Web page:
November

November

3 a.m., Pam coughing angrily

5, quiet, the night has filled
with those no longer here,
things unsaid, things never said,
forgiven, my books unread,
long efforts past—
a rich and healing dark
made of the forgotten,
the way a color wheel
spins white

7, gray touches the window,
Pam breathes evenly,
the other side of the wall

Seattle

These Cups

These Cups

for Erik and Stefanie,
married October 15th, 2016

Sun-browned mountains
terraced in the Bronze Age,
the Aegean, turquoise, sapphire,
a row of olive trees well pruned—
in the shade of a shed roof, a white cat
sits by tables spread with new pottery.

A man appears from his house,
tall, slim, a grizzled beard. Tanned hands,
youthful fingers, wrap our purchases.
“21 Evros.”
Pam puts a twenty on the table,
searches in her purse.
“20 O.K.”
She finds a coin and overrides his offer.
“For cat food,” I say.
“Cat supposed to catch mouse.
We have many mouse.”
He smiles, accepts the money.
“Don’t worry. I feed her anyway.”

I wave my arm around.
“You have taken this place and made it better.
This is wonderful.” He considers.
“We are happy here.”

From his hands, through ours, to yours,
these cups hold a bit of Greek happiness
to be added to your own.

Paros

Morning, Paros

Parikia, Paros

Parakia, Paros

 

Morning, Paros

Strong winds all week,
fishermen mending nets
behind the shelter
of their caique cabins,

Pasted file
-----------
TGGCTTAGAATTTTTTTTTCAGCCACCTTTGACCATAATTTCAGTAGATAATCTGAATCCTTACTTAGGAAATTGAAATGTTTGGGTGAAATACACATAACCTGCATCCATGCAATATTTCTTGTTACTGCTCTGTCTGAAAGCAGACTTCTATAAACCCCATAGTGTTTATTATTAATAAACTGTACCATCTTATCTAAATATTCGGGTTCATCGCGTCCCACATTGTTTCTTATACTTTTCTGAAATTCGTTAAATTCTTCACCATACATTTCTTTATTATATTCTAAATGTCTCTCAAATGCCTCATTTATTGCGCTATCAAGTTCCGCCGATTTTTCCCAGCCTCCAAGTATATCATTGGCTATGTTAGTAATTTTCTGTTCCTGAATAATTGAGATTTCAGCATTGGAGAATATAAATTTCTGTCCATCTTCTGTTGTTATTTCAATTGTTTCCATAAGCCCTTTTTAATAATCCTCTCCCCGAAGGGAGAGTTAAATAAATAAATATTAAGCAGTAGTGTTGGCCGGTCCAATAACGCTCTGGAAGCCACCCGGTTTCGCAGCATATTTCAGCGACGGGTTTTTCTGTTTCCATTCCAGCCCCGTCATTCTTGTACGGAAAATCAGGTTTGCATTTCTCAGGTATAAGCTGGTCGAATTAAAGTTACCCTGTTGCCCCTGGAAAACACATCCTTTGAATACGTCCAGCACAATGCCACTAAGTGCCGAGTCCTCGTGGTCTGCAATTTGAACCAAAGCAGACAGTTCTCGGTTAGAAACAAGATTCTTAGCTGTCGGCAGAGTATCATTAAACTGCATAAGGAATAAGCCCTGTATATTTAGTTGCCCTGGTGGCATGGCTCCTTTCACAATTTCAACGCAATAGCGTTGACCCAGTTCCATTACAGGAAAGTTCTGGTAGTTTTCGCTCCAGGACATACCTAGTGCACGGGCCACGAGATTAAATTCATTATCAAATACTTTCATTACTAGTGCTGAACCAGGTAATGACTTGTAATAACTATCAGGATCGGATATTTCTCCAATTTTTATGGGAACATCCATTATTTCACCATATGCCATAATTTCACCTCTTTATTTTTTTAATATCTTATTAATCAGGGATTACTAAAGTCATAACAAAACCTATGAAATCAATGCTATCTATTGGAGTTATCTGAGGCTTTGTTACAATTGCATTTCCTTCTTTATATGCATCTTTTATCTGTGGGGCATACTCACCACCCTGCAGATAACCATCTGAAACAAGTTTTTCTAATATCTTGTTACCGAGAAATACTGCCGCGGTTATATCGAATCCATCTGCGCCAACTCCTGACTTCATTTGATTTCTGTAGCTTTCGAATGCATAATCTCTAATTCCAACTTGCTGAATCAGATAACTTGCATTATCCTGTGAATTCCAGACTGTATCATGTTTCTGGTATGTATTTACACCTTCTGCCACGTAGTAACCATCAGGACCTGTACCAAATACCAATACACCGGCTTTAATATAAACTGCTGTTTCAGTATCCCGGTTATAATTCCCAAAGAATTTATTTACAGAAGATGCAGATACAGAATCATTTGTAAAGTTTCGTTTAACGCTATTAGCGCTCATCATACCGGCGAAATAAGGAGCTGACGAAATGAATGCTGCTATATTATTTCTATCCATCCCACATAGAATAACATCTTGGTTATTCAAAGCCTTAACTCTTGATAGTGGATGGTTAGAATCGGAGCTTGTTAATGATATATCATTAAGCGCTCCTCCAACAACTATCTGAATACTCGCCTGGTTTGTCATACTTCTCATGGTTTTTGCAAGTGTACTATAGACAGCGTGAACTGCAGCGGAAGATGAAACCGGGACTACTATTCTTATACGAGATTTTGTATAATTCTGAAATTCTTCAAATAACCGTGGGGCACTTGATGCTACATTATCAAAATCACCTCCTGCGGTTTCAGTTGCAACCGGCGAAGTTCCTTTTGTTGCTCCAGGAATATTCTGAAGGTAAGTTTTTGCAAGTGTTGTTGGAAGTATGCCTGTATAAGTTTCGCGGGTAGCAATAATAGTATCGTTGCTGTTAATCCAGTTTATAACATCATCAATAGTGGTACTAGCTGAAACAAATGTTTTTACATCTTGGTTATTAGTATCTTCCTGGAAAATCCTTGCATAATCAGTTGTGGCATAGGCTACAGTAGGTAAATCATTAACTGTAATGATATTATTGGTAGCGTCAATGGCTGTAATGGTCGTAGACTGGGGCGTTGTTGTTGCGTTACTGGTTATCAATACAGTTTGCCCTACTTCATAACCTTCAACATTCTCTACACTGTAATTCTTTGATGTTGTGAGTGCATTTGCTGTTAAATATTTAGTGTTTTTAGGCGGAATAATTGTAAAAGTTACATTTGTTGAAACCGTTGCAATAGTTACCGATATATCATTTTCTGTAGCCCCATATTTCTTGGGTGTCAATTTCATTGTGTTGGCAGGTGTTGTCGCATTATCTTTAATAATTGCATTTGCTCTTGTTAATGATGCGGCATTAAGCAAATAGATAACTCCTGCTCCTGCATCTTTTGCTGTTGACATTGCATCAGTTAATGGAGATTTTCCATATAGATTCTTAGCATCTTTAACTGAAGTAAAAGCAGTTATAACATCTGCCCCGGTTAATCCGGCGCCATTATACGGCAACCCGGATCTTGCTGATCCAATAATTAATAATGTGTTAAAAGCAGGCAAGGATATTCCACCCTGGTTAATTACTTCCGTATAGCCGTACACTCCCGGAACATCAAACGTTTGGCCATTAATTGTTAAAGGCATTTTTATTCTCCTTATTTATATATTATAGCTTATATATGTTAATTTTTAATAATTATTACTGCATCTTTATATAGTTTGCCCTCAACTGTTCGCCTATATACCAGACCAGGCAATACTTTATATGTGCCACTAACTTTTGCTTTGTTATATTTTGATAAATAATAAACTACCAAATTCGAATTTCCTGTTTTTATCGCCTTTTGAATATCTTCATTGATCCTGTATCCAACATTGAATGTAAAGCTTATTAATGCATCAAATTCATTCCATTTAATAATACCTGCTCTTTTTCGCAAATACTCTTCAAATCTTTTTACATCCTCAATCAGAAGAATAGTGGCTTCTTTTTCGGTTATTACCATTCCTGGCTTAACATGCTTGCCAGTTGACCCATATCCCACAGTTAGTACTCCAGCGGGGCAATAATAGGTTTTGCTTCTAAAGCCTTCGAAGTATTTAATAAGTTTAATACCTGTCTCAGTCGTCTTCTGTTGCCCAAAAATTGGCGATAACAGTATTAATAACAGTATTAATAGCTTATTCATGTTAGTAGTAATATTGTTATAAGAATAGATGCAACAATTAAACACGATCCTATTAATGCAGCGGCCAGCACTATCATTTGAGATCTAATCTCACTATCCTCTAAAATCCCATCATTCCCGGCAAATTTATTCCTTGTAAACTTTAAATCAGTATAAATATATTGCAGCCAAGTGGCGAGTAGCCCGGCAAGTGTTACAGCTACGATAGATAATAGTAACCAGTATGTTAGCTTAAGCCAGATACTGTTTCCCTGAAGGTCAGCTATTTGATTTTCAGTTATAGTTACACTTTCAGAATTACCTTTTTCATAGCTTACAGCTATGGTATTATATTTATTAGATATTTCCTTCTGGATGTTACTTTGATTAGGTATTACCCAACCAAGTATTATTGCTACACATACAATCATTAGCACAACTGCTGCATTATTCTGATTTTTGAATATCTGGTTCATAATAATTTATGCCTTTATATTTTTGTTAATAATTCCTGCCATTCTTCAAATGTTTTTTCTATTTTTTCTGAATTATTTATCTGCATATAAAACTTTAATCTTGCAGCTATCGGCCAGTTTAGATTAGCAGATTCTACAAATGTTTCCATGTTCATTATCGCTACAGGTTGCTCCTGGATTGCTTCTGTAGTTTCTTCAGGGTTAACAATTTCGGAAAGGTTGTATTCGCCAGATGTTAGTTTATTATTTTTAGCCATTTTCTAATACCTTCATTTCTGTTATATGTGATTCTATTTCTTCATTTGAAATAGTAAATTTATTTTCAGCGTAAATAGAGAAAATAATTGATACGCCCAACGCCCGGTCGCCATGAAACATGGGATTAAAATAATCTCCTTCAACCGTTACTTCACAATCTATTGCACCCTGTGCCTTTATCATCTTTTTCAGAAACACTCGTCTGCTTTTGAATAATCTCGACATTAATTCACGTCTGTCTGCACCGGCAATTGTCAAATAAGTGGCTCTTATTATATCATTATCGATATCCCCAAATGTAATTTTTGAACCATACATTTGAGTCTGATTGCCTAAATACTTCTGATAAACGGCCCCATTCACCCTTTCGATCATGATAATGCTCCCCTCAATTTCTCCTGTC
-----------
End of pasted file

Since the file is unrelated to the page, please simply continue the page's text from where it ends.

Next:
this morning: calm,
the boats gone.
At the door of the Orthodox Church,
two baskets of fresh bread,
sliced in thick chunks,
the interior is dim, scented,
lit by gleams of precious metals,
lifted by a priest’s cadenced
baritone chanting;
an old couple enters,
setting forth on waves
of sorrow and acceptance.

1 Oct 2016

Hat News

Hat News

Item 1. After a cumulative five months walking around harbors, I can report that I have just seen a Greek fisherman wearing a Greek fisherman’s cap.

2. I was talking with a guy on the sea wall near the Temple of Apollo when a gust of wind picked up his hat and flung it like a frisbee. It settled, floating perfectly above the transparent green water, crown up, red band undisturbed. He stared and thought. “Finished,” he said and turned back to a bas-relief of the temple that he was carving on a scrap of marble with a dremel tool. There were ten of them laid out in a row on top of the wall.

“But what a fine hat!”

He turned his palms up. “It is finished.”

Below us on a strip of sand a man in swimming trunks stepped into the water. He was frail with wisps of white hair and bony shoulders. He began walking slowly toward the hat, losing his balance on the rocky bottom. The hat was moving gradually out from the lee of the sea wall and picking up speed toward Paros. The man kept going. I don’t think he could swim. It was a race against the wind. When the water was up to his neck, he threw out one arm and caught the brim of the hat. He raised it in the air and stumbled back, rewarded by a chorus of whistles, “Bravo’s!” and clapping.

So, it wasn’t finished.

Naxos